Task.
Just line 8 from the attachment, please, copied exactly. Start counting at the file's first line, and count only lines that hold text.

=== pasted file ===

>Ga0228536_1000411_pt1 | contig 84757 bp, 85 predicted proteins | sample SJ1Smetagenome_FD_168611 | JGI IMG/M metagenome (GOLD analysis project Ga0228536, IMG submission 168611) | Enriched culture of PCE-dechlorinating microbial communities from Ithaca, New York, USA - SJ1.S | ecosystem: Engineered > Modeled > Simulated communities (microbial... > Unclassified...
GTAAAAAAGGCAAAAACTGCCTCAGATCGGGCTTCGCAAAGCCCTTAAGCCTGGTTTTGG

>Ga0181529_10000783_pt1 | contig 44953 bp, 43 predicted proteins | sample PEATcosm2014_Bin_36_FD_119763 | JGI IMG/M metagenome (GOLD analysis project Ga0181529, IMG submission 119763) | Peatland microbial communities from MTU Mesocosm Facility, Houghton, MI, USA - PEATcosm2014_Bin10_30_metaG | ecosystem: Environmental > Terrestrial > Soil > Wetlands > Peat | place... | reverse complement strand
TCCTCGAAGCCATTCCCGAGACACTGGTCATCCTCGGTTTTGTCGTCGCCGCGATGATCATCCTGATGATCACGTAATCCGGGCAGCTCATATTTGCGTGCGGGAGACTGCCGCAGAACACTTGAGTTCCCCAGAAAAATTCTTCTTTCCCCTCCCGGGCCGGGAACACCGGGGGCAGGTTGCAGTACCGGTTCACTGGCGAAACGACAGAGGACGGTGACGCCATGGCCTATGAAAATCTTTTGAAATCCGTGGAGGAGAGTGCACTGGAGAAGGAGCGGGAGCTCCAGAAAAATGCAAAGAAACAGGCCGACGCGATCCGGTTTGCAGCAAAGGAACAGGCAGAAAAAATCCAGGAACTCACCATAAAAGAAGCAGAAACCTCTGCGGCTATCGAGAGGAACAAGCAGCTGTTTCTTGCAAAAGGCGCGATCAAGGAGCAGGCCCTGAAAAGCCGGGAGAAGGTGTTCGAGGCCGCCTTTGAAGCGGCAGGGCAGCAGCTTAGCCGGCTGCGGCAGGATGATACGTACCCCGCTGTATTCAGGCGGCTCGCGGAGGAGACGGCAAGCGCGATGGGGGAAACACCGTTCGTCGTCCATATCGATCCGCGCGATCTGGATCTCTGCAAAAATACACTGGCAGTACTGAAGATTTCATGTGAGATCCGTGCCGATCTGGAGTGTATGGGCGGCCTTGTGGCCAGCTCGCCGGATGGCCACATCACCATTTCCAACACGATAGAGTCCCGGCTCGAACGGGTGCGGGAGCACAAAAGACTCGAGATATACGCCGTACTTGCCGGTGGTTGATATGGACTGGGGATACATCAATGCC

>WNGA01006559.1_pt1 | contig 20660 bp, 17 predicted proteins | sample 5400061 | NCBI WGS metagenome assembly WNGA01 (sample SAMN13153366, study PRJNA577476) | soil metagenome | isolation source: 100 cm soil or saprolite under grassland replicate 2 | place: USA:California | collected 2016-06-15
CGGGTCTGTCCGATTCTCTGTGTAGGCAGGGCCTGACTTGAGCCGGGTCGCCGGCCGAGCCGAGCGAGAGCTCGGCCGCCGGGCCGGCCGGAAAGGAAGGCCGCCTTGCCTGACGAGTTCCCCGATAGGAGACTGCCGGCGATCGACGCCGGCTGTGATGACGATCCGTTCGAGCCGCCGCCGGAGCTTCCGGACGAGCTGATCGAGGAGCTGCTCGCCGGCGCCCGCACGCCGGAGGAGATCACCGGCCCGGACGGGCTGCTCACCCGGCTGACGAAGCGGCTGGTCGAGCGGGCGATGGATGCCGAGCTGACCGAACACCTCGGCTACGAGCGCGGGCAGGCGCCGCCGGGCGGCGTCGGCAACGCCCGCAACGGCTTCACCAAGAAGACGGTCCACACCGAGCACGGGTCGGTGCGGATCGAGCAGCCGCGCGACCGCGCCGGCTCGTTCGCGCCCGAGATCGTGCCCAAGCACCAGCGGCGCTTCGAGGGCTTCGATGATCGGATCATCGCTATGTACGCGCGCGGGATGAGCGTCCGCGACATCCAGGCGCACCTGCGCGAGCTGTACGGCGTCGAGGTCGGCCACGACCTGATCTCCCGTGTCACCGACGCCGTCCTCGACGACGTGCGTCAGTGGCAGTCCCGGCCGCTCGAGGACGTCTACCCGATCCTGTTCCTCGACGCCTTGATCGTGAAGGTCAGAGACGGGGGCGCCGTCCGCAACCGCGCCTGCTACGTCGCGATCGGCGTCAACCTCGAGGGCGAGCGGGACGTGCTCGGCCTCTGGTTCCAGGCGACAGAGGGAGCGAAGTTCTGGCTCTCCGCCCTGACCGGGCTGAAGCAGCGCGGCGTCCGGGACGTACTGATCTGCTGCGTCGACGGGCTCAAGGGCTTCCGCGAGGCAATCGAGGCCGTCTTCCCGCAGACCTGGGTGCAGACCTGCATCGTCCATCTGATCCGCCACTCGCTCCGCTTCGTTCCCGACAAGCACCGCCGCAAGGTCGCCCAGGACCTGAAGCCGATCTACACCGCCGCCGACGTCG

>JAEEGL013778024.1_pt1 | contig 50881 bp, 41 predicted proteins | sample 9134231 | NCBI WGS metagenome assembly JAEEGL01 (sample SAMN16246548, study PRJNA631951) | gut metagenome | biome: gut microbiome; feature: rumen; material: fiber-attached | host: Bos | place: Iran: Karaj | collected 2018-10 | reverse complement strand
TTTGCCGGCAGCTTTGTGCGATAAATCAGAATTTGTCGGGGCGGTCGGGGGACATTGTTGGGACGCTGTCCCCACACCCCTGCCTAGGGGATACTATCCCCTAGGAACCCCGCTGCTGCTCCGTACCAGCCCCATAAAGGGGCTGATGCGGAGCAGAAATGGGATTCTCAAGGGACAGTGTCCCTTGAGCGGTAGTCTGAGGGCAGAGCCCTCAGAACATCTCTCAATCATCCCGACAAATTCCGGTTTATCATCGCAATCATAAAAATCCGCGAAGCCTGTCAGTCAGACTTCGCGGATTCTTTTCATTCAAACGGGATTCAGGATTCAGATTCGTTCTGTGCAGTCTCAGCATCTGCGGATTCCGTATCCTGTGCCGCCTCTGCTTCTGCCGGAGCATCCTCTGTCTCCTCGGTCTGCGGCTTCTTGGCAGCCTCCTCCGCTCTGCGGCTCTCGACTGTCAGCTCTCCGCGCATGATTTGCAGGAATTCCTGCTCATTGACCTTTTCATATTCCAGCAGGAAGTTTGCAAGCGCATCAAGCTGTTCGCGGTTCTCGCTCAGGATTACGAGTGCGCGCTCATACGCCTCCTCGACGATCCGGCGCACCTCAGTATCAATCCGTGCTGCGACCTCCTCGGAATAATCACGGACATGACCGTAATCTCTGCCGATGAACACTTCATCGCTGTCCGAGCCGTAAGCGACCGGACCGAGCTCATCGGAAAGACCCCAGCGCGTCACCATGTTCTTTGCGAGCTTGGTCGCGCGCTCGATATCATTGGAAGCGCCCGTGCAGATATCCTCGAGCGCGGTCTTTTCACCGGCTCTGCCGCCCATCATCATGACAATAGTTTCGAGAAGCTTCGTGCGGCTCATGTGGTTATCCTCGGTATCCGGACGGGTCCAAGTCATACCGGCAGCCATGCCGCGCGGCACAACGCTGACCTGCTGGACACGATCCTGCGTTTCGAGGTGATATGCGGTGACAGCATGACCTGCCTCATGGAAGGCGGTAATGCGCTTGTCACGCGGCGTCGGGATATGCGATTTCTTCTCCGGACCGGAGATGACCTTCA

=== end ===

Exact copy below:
TTTGCCGGCAGCTTTGTGCGATAAATCAGAATTTGTCGGGGCGGTCGGGGGACATTGTTGGGACGCTGTCCCCACACCCCTGCCTAGGGGATACTATCCCCTAGGAACCCCGCTGCTGCTCCGTACCAGCCCCATAAAGGGGCTGATGCGGAGCAGAAATGGGATTCTCAAGGGACAGTGTCCCTTGAGCGGTAGTCTGAGGGCAGAGCCCTCAGAACATCTCTCAATCATCCCGACAAATTCCGGTTTATCATCGCAATCATAAAAATCCGCGAAGCCTGTCAGTCAGACTTCGCGGATTCTTTTCATTCAAACGGGATTCAGGATTCAGATTCGTTCTGTGCAGTCTCAGCATCTGCGGATTCCGTATCCTGTGCCGCCTCTGCTTCTGCCGGAGCATCCTCTGTCTCCTCGGTCTGCGGCTTCTTGGCAGCCTCCTCCGCTCTGCGGCTCTCGACTGTCAGCTCTCCGCGCATGATTTGCAGGAATTCCTGCTCATTGACCTTTTCATATTCCAGCAGGAAGTTTGCAAGCGCATCAAGCTGTTCGCGGTTCTCGCTCAGGATTACGAGTGCGCGCTCATACGCCTCCTCGACGATCCGGCGCACCTCAGTATCAATCCGTGCTGCGACCTCCTCGGAATAATCACGGACATGACCGTAATCTCTGCCGATGAACACTTCATCGCTGTCCGAGCCGTAAGCGACCGGACCGAGCTCATCGGAAAGACCCCAGCGCGTCACCATGTTCTTTGCGAGCTTGGTCGCGCGCTCGATATCATTGGAAGCGCCCGTGCAGATATCCTCGAGCGCGGTCTTTTCACCGGCTCTGCCGCCCATCATCATGACAATAGTTTCGAGAAGCTTCGTGCGGCTCATGTGGTTATCCTCGGTATCCGGACGGGTCCAAGTCATACCGGCAGCCATGCCGCGCGGCACAACGCTGACCTGCTGGACACGATCCTGCGTTTCGAGGTGATATGCGGTGACAGCATGACCTGCCTCATGGAAGGCGGTAATGCGCTTGTCACGCGGCGTCGGGATATGCGATTTCTTCTCCGGACCGGAGATGACCTTCA